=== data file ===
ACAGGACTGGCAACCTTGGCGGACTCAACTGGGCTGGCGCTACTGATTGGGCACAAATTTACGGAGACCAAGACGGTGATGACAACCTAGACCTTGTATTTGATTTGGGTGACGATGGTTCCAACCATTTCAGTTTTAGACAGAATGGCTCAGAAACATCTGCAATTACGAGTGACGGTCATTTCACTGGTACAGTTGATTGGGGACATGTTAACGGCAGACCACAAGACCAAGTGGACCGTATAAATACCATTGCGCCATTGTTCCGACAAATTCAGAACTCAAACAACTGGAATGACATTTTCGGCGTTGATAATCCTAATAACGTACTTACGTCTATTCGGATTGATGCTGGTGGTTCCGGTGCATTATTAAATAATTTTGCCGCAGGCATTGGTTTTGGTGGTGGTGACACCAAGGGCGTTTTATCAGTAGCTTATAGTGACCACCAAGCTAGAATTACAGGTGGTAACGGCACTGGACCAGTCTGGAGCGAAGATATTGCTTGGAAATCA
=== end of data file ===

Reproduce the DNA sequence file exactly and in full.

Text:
ACAGGACTGGCAACCTTGGCGGACTCAACTGGGCTGGCGCTACTGATTGGGCACAAATTTACGGAGACCAAGACGGTGATGACAACCTAGACCTTGTATTTGATTTGGGTGACGATGGTTCCAACCATTTCAGTTTTAGACAGAATGGCTCAGAAACATCTGCAATTACGAGTGACGGTCATTTCACTGGTACAGTTGATTGGGGACATGTTAACGGCAGACCACAAGACCAAGTGGACCGTATAAATACCATTGCGCCATTGTTCCGACAAATTCAGAACTCAAACAACTGGAATGACATTTTCGGCGTTGATAATCCTAATAACGTACTTACGTCTATTCGGATTGATGCTGGTGGTTCCGGTGCATTATTAAATAATTTTGCCGCAGGCATTGGTTTTGGTGGTGGTGACACCAAGGGCGTTTTATCAGTAGCTTATAGTGACCACCAAGCTAGAATTACAGGTGGTAACGGCACTGGACCAGTCTGGAGCGAAGATATTGCTTGGAAATCA